Exploring the challenges for students in articulating original contribution in a new research discipline

Year: 2018

Author: Batty, Craig, Holbrook, Allyson, Shaw, Kylie

Type of paper: Abstract refereed

Abstract:
One of the most difficult demands of the doctoral degree is to conceive and articulate research contribution. This is particularly problematic in new research disciplines such as screenwriting, where there is little existing research to model disciplinary norms and expectations. In screenwriting, as in creative writing research more generally, researchers have identified persistent differences in how contribution is perceived, approached and articulated, and have posed questions about what is being contributed, where contribution canbe found, and howcontribution is achieved (Batty and Holbrook 2017). In many ways, candidates are the advance guard in addressing such questions.Candidates do not enter a doctoral degree at doctoral level; they become doctoral through doing research. There has to be assessable evidence of both learning and level. Contribution is one assessable element that is established as indicative of level (Stevens-Long & Barner). The ability to coherently and confidently argue significance and contribution provides a marker of postformal thinking, characterised by ‘problem finding’ and the ability to evaluate the relative worth of differing knowledge claims and perspectives in ill-defined or hitherto unknown contexts. 
The work in this paper analysesa range of screenwriting practice PhD theses to explore how candidates frame and discuss the screenplay as a contribution to knowledge. Underpinning this task is a desire to better understand how – indeed, if – candidates conceive of the screenplay as a research artefact that is capable of contribution, one that might well be aimed at production or industry development, but that primarily aims to enable or communicate new knowledge. In the analysis, the authors draw on empirical insights about creative and practice-led research, thesis writing and doctoral learning, to explore the manifestation of such challenges in the hope of better explaining them to novice researchers. Key areas of consideration are how candidates position their screenplays methodologically and conceptually; and the complexity of reasoning, consistency and coherence demonstrated in addressing contribution. As the number of screenwriting doctorates thrives internationally, it becomes important to map the initial work being undertaken from the stance of both research education and research quality.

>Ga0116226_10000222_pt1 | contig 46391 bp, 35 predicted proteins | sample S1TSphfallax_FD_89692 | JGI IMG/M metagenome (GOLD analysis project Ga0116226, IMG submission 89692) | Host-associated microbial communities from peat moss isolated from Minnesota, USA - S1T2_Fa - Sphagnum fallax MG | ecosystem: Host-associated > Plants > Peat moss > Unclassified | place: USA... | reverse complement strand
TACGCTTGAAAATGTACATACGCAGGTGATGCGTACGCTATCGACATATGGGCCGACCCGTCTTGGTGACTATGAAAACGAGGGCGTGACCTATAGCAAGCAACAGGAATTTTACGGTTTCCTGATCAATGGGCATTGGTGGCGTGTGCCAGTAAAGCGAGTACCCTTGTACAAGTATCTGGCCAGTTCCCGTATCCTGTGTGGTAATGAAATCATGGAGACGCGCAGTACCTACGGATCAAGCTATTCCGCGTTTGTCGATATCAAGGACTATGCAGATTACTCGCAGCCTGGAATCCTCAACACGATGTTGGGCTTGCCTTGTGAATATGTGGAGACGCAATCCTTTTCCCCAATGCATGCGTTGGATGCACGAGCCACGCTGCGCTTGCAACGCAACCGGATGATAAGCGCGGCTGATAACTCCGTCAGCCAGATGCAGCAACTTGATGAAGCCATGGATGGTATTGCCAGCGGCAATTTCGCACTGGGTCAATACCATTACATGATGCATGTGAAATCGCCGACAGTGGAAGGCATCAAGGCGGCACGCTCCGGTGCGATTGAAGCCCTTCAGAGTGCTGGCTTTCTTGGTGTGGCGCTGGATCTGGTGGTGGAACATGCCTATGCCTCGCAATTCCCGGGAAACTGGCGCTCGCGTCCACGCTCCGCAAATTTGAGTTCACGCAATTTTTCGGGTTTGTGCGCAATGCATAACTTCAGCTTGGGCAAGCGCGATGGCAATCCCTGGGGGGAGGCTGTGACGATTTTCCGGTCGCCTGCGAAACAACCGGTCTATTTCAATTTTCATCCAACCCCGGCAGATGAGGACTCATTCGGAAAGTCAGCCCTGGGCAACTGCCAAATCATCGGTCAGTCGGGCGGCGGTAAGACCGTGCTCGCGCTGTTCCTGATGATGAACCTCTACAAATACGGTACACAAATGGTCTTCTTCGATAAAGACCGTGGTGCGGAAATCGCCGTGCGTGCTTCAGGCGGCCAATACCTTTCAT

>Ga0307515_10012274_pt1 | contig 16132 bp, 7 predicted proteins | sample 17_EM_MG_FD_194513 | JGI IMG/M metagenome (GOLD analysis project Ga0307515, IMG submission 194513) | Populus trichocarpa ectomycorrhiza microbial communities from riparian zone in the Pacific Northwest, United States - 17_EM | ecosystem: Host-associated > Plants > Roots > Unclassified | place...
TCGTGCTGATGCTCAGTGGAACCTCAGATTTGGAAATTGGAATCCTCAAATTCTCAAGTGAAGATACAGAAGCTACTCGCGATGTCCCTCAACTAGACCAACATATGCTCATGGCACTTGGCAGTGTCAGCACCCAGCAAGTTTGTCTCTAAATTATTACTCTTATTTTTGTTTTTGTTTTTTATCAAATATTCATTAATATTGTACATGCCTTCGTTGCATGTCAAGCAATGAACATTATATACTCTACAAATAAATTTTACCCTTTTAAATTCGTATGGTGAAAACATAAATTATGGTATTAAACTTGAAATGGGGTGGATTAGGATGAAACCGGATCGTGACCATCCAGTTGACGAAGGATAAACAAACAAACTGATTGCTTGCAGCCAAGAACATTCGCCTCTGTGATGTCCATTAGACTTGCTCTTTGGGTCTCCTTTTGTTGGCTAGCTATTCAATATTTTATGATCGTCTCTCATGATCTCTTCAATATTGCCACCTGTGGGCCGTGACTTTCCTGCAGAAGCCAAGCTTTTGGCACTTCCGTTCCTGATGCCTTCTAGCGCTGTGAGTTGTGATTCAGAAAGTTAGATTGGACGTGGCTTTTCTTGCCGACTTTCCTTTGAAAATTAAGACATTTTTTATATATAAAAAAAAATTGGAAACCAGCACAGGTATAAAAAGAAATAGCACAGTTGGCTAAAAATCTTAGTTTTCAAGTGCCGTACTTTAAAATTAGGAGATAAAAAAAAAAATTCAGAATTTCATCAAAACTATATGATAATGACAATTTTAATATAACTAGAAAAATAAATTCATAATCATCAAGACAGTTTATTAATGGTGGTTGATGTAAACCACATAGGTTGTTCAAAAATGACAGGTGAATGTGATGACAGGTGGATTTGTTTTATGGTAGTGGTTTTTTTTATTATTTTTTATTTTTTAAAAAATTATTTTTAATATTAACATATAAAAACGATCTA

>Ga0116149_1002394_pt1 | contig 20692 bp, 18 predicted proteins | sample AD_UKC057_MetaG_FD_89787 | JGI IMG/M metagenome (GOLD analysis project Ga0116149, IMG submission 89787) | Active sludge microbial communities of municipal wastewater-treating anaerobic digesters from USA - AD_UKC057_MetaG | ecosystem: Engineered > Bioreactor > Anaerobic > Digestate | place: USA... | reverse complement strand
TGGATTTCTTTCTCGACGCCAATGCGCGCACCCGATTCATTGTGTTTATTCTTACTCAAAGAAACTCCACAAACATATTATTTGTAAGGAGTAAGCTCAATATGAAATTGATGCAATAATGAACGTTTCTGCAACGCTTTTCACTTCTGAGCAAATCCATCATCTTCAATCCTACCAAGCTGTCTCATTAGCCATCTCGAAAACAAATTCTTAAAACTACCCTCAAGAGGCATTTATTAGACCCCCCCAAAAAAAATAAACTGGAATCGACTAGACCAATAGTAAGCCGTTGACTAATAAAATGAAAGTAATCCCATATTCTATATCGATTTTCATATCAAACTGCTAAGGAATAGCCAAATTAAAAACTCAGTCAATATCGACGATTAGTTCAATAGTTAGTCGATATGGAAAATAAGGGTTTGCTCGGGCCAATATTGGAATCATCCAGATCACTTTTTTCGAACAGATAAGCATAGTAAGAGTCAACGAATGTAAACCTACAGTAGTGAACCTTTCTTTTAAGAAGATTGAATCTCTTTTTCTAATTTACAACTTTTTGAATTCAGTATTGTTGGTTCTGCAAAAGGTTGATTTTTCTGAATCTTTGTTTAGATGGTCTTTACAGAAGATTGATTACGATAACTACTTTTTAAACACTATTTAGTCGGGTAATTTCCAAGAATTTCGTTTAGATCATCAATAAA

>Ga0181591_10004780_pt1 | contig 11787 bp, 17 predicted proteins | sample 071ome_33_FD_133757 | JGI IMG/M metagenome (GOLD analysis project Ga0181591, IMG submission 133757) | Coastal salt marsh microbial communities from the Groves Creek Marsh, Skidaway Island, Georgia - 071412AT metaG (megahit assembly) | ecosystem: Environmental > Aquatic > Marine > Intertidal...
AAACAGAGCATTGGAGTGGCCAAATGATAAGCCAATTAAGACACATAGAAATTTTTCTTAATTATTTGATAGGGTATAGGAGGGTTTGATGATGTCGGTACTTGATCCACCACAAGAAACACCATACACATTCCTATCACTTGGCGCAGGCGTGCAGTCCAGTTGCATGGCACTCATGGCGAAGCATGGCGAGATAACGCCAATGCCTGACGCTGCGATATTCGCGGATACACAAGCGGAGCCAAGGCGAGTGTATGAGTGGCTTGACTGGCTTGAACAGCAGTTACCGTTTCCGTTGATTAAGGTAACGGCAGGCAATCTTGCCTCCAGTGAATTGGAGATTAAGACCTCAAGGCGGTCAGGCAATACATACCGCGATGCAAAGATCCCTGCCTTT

Batty C & Holbrook A. (2017).Contributing to knowledge in creative writing research: what, where, how? TEXT Special issue 44, The Exegesis Now. http://www.textjournal.com.au/speciss/issue44/content.htm
Stevens-Long, J., and R. Barner. 2006. Advanced Avenues in Adult Development and Learning: The Role of Doctoral Study. In Handbook of Adult Development and Learning, edited by C. Hoare, 455–75. New York: Oxford University Press.

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